Saturday, August 15, 2009


A while back, Betsy from My Five Men wrote this post about all the rain they've had in the Midwest this year. She ended her entry with a question that I've meant to research ever since then; "didn't they used to call them [umbrellas] bumbershoots?" I was familiar with the term but not with its origins.
Merriam Webster defines the word like this:
  • Main Entry: bum·ber·shoot
  • Pronunciation: \ˈbəm-bər-ˌshüt\
  • Function: noun
  • Etymology: bumber- (alteration of umbr- in umbrella) + -shoot (alteration of -chute in parachute)
  • Date: circa 1896

According to this article most people think bumbershoot is an British term for umbrella but the author makes a compelling argument that the origin of this curious word is American rather than British. He says that the word isn't British, since it isn't know in Britain at all. He speculates that people associate it with the English because it was used in a song lyric from Chitty Chitty Bang Bang which was set in England. The song was written by two Americans for the Disney film.

But even before Chitty Chitty Bang Bang, L. Frank Baum used the word in 1912 in his book, Sky Island.

“This umbrella has been in our family years, an’ years, an’ years. But it was tucked away up in our attic an’ no one ever used it ’cause it wasn’t pretty.” “Don’t blame ’em much,” remarked Cap’n Bill, gazing at it curiously. “It’s a pretty old-lookin’ bumbershoot.”

So, now you know!


  1. I can honestly say that I have never heard of a bumbershoot. I did watch Chitty Chitty Bang Bang quite a few times with my daughters and do not remember the word in the movie. But then again maybe I thought it was a British phrase. Do you remember Bedknobs and Broomsticks, another classic.
    I am looking at your sidebar, my husband use to always ask my kids, "What is the first thing you say to yourself when you get up in the morning?" I never knew it was from Winnie the Pooh, interesting.
    I am begining to feel a little more like myself lately. I like being creative, no matter how big or small the creation.

  2. Hey...I'm glad you researched this, because I never did! You know, I would have guessed that bumbershoot was a British word, just sounds British, doesn't it?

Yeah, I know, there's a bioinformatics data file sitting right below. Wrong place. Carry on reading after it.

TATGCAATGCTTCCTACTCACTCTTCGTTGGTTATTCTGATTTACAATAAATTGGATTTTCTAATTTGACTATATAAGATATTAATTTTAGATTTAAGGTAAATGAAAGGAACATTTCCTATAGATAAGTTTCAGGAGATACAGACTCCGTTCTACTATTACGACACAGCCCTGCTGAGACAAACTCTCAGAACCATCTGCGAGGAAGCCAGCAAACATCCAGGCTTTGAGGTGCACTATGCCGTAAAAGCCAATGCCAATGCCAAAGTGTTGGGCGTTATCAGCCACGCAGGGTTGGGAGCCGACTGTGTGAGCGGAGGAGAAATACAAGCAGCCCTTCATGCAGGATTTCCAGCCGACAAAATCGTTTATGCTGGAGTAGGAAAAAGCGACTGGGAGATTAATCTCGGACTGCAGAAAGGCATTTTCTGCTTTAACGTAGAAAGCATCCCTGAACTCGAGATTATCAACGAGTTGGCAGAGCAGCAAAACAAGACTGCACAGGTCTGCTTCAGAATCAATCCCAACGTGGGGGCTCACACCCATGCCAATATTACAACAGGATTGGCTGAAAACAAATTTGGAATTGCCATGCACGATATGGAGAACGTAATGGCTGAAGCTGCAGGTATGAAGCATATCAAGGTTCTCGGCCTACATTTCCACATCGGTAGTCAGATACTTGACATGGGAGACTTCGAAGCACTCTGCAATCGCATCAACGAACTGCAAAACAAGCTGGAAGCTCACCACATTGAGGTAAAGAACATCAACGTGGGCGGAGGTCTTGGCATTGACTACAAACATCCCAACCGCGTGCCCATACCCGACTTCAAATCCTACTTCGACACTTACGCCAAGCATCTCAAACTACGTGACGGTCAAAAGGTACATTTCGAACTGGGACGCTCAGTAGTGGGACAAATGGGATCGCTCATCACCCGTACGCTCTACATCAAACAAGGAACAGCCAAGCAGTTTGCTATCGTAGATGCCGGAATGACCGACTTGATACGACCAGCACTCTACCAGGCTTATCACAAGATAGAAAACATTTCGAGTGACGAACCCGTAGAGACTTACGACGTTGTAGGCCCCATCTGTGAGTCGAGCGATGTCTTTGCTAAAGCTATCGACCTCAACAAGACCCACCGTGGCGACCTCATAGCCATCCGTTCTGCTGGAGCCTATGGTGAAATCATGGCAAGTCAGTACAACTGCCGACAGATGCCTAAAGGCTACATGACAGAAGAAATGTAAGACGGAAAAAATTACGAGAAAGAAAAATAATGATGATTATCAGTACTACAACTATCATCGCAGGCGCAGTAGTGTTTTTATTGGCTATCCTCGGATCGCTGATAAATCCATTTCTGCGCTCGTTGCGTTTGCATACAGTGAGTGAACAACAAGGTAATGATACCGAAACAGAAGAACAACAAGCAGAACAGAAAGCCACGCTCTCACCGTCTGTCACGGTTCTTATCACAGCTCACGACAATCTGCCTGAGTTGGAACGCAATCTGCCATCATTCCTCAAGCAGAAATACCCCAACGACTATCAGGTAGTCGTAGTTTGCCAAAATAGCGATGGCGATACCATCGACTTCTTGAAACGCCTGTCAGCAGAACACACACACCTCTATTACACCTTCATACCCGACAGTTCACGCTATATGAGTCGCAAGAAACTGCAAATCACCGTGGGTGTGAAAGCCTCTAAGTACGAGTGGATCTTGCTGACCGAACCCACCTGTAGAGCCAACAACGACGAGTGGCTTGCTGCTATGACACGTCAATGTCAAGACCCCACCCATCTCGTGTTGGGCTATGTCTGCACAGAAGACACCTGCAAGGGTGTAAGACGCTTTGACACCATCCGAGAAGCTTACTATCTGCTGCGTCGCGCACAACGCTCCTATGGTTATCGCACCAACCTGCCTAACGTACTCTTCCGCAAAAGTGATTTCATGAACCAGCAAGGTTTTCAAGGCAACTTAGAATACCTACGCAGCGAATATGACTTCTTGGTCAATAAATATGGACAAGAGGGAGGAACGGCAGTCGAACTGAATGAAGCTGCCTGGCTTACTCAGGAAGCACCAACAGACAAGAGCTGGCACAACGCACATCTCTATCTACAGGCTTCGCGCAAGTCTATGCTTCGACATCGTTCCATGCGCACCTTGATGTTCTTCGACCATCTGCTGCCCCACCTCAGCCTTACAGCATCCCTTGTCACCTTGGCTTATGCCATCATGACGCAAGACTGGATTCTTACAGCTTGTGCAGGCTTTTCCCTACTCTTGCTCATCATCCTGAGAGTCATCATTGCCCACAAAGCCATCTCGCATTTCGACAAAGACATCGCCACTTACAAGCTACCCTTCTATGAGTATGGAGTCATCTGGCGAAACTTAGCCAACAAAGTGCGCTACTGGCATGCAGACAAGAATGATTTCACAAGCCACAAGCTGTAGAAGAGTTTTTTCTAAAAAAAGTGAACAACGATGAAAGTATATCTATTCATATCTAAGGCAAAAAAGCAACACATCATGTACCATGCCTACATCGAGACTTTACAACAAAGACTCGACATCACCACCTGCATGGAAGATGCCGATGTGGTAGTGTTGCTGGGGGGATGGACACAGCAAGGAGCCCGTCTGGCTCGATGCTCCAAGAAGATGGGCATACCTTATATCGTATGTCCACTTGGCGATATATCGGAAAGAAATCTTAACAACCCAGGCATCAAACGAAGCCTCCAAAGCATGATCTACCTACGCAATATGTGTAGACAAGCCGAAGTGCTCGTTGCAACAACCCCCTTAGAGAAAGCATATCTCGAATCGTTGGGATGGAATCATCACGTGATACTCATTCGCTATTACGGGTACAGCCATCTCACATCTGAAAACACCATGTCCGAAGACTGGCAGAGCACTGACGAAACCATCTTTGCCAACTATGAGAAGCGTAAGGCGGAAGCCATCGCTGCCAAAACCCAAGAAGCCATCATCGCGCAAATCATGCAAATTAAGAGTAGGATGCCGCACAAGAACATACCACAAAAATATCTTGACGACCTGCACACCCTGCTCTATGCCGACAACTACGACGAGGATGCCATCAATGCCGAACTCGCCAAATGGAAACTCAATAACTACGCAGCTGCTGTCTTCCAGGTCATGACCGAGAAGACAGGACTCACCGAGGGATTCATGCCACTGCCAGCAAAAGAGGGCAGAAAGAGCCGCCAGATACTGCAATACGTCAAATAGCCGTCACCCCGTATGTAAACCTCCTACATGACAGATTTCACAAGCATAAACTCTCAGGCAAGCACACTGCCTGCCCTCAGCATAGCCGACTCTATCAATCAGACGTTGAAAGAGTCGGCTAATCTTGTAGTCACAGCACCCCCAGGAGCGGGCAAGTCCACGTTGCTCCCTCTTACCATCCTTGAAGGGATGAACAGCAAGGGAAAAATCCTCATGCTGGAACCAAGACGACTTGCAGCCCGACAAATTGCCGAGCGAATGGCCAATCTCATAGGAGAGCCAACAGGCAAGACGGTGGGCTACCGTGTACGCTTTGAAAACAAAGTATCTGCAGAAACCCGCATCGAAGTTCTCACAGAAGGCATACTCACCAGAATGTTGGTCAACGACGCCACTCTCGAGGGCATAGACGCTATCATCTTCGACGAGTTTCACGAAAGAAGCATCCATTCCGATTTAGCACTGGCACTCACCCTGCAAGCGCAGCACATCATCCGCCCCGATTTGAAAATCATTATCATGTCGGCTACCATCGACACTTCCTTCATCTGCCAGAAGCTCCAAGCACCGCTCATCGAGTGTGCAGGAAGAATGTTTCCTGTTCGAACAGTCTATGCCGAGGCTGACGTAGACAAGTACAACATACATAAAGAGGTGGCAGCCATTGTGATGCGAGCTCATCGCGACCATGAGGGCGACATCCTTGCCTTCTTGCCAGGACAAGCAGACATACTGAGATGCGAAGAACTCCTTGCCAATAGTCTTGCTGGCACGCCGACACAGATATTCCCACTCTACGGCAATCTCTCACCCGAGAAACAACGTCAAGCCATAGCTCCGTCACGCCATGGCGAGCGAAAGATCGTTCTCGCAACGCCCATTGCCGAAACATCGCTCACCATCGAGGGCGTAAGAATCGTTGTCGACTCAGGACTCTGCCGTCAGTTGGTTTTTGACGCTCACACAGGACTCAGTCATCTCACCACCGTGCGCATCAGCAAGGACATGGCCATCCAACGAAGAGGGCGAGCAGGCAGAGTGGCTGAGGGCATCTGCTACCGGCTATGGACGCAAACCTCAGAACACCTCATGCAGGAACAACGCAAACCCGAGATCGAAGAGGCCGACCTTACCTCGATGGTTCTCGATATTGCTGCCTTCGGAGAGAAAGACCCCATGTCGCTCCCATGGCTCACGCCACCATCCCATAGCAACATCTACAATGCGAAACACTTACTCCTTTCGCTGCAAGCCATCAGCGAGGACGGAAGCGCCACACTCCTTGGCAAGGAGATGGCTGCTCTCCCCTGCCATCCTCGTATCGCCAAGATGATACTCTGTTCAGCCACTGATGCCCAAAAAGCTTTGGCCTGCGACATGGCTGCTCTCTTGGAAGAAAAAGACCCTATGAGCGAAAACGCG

Wow...I haven't seen Chitty Chitty Bang Bang in years! I bet my boys would enjoy it~!

  3. So that's what it is. I was thinking it might be some sort of strange bird or flying device. Close, but no cigar (not that I want one anyway ;) ).

  4. Thank you for those facts! The scientist in me is alwasy interetsed in cold facts.;) Combined with Betsy's post, this must be the most thorough writing on the subject of umbrellas.;))
    Have a great Sunday and happy lawn mowing.;)) xo

  5. Interesting. I used the bumbershoot word before Chitty Chitty Bang Bang. I don't know where I heard it first. Hmmm. This photo is so colorful.

  6. How interesting! I have always thought the word typically British, but I suppose it could be American (although a good number of Americans originated in Britain anyway, right?)

    What was Sky Island about? Curioser and curioser!


    P.S. The icky copse poem popped into my head when I looked up the definition of the word. (I have been watching old "Poirot" episodes.)

  7. funny - I always thought it was british in origin too. :) i love saying the word though, it makes me giggle.

  8. Great post, very interesting! I never heard the word Bumbershoot before.
    Nice word, but I couldn't see Rihanna singing " can stand under my Bumbershoot"

  9. Hi Stevie
    I would have believed the word "bumbershoot" was British also, so it was interesting to find out it was an American word. Word origins are always fascintaing!

    X0 Pat

  10. PS I love how you found the postcard of Julia Child in the tub with Paul! I adored the movie!

  11. Well I'll be...I thought it was a British thing too:)

  12. I know this is several years old, but the word came up on a site I am on and it caused a few people to giggle. . .it seems most do think it was British in origin, however growing up in Ohio, I was always told that it was a Pennsylvania Dutch word, so I never looked it up before.


I'm glad you stopped by and I look forward to your comments. As Dr. Fraser Crane would say, "Hello, I'm listening."